The specific effects of subcortical lesions on right frontal lobe function may have several explanations. Subcortical lesions are well known to produce frontal lobe–type cognitive deficits,39,47 and subcortical vascular dementia may be a particularly likely candidate to produce such frontal-subcortical syndromes.43,48 Frontal reductions in regional cerebral blood flow, oxygen metabolism, and glucose metabolism have been seen in PET studies of patients with subcortical cerebrovascular disease.28,44 In addition, the cognitive task performed during this PET study places demands on working memory49 that might activate prefrontal cortex.5052 Regardless of the precise reason for these frontal lobe findings, it seems unlikely that a specific effect on the right frontal lobe is a necessary characteristic of this syndrome.

The global and regional effects differed by groups, with subjects having dementia showing lower global CMRglc than subjects with S-CN and controls, but all stroke subjects showing lower regional CMRglc ratios in the right frontal lobes than did controls. This suggests that global CMRglc is closely related to cognitive state, while regional CMRglc is related to the presence of strokes. It is tempting to speculate that this regional effect may be an early feature of subcortical infarction that only results in cognitive impairment after a global reduction of metabolism has been reached. This hypothesis could be tested with longitudinal observation of stroke subjects.

This study is not a definitive report of the pattern of glucose metabolic changes in patients with vascular dementia for several reasons. First, this study was designed as an assessment of the effects of subcortical lesions on cortical metabolism and cognitive function, and current diagnostic classification schemes for vascular dementia were not applied. Second, vascular dementia is heterogeneous, and is unlikely to present with a single specific pattern of hypofunction because the distribution of infarct location is variable. Multifocal patterns of hypometabolism and hypoperfusion have frequently been reported in this condition53 and proposed to be diagnostic, but many studies report that there is no characteristic pattern of hypofunction in vascular dementia.54,55 Third, temporal and parietal hypometabolism and hypoperfusion, similar to that seen in AD, have also been reported in vascular dementia,28,56 which could be due either to the location of infarcts or to the coexistence of AD. In this study, the pattern of reduced glucose metabolism seen in patients with dementia was not that of temporoparietal hypometabolism. In fact, in the entire stroke group, this pattern of temporoparietal hypometabolism was only seen on visual inspection in 1 subject. While we do not propose a charactertistic pattern of hypometabolism in vascular dementia as an interpretation of our data, it is interesting to note that temporal and parietal hypometabolism were not specifically seen in subjects with dementia, providing some evidence that AD is not invariably the explanation of cognitive decline in subjects with stroke. However, DeCarli et al57 have suggested that subcortical cerebrovascular disease in patients with AD may make the predominant temporoparietal AD pattern less distinctive by also depressing frontal lobe metabolism. These discussions must remain conjectural until neuropathological verification of the cause of dementia is obtained.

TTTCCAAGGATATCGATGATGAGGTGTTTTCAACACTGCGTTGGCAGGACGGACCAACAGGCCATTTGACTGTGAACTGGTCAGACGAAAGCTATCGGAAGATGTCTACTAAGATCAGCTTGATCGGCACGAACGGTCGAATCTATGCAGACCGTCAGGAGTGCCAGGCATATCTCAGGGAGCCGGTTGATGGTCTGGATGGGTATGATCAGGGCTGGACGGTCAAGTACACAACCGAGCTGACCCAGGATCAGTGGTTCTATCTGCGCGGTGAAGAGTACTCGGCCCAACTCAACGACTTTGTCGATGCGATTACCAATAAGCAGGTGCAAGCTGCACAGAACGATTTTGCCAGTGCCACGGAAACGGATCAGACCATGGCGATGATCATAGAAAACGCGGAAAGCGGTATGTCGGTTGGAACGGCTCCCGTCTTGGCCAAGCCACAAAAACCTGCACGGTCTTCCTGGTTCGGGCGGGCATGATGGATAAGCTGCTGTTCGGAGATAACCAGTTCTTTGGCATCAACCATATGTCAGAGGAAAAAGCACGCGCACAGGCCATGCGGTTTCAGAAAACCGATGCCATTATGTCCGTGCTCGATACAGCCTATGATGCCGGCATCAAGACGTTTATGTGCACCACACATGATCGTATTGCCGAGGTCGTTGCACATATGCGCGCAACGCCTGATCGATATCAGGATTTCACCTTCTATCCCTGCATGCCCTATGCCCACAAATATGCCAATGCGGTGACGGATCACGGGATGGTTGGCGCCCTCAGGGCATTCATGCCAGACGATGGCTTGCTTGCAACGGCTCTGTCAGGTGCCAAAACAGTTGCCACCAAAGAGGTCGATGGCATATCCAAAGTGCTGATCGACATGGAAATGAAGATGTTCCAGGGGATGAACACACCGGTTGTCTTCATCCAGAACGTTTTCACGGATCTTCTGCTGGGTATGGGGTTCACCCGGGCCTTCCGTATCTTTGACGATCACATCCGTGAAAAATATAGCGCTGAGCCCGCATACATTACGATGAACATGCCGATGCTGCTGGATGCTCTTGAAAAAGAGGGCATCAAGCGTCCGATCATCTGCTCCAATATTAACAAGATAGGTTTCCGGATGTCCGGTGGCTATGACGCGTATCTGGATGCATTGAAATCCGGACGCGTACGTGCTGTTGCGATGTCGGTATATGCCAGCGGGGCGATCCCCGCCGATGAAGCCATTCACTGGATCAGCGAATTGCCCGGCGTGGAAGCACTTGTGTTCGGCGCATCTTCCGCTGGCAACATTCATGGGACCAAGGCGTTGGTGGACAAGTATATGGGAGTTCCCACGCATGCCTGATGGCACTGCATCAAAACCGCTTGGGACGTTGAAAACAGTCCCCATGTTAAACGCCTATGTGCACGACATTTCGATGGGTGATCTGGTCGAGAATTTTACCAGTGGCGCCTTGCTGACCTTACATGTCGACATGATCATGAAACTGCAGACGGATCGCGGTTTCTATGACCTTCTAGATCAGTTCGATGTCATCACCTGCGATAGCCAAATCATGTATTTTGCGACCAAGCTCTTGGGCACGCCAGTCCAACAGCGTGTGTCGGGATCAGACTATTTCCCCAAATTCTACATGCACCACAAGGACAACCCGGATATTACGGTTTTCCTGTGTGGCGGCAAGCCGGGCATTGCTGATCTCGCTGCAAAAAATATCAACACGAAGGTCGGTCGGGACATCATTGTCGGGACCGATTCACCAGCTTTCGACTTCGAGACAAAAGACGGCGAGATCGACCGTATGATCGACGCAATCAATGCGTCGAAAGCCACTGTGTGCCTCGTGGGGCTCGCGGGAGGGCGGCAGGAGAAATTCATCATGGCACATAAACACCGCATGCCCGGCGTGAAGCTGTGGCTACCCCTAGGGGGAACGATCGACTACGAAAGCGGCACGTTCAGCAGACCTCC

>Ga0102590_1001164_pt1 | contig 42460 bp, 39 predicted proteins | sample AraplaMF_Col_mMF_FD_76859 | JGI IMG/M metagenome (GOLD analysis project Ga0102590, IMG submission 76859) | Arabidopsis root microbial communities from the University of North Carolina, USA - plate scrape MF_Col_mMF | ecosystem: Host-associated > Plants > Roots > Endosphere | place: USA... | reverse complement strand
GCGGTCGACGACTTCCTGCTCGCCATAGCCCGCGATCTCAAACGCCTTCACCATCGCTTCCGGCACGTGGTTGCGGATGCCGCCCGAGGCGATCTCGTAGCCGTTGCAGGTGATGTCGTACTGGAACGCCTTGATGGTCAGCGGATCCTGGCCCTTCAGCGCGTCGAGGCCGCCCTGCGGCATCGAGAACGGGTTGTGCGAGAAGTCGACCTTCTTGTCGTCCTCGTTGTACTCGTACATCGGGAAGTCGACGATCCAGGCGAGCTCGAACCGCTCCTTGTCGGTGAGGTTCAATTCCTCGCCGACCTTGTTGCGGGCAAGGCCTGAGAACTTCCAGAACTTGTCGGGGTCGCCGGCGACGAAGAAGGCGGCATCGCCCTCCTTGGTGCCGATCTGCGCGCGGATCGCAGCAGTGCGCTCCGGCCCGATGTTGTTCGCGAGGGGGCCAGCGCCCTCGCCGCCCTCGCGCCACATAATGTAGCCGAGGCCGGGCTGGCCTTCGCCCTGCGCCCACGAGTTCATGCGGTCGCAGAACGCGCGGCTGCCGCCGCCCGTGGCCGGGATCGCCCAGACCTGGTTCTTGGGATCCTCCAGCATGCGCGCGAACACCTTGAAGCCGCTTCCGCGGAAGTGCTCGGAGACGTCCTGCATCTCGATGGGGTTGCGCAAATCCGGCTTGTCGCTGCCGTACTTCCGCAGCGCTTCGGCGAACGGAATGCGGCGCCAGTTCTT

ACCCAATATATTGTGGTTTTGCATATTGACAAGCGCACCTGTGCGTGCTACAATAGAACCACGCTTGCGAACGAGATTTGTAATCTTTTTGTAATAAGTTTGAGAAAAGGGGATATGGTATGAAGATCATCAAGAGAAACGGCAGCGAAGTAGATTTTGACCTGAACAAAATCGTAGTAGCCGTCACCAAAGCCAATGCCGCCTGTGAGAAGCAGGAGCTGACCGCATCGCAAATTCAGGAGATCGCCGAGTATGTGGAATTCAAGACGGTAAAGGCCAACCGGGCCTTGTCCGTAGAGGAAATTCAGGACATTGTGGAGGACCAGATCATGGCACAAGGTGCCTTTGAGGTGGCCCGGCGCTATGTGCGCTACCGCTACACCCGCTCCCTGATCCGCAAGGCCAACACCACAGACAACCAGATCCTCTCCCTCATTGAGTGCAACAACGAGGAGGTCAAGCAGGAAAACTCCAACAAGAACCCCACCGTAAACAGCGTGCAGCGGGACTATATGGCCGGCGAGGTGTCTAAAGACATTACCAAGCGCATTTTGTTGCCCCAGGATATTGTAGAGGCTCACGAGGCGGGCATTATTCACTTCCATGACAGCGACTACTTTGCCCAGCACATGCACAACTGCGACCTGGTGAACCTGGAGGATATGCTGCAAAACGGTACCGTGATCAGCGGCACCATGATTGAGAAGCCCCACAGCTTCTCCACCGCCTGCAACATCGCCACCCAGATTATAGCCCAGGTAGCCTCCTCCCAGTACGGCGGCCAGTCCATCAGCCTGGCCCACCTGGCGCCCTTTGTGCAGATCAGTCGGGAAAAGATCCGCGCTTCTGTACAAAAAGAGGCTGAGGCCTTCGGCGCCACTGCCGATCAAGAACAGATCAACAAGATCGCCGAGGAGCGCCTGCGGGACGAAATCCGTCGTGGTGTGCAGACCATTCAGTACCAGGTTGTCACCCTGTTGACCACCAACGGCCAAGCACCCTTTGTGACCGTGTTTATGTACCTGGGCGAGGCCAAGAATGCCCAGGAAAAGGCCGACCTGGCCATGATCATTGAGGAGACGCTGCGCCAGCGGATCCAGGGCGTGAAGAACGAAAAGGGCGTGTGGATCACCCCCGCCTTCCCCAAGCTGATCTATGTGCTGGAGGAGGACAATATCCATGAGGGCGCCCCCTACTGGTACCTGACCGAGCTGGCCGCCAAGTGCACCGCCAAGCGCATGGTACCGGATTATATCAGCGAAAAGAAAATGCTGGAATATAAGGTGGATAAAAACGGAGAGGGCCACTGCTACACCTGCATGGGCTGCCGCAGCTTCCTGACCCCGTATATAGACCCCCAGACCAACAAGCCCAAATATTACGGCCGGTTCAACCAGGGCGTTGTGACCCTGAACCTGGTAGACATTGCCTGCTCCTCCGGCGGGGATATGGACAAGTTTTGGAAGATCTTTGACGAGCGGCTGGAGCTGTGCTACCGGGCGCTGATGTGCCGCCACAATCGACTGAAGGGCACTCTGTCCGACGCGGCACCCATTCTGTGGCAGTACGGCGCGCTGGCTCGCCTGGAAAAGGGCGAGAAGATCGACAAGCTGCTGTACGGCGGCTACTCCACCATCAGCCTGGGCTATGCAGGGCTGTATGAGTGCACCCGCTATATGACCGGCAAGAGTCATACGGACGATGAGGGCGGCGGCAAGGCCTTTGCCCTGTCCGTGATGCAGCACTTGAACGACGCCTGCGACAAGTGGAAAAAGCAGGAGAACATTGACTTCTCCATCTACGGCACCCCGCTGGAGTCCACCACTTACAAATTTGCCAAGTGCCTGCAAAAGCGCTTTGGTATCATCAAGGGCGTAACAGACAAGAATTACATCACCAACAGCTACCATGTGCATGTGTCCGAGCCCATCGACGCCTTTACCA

While the mechanism underlying dementia in patients with subcortical cerebrovascular disease is undoubtedly complex, this study clearly demonstrates that patients with subcortical infarction who are cognitively intact have higher metabolic rates than those with cognitive dysfunction. In addition, subtle changes in frontal lobe function can be detected in such patients, even those with normal cognition. These studies support the notion that the production of dementia in subcortical vascular disease is related to both global and regional effects on cortical metabolism that are in turn related to the clinical presentation of the patient.

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Article Information

Accepted for publication October 23, 1998.

This study was supported by the National Institute on Aging, Bethesda, Md, grants AG12435 and AG10129.

Reprints: William J. Jagust, MD, Department of Neurology, University of California, Davis Medical Center, 4860 Y St, Suite 3700, Sacramento, CA 95817 (e-mail: wjjagust@ucdavis.edu).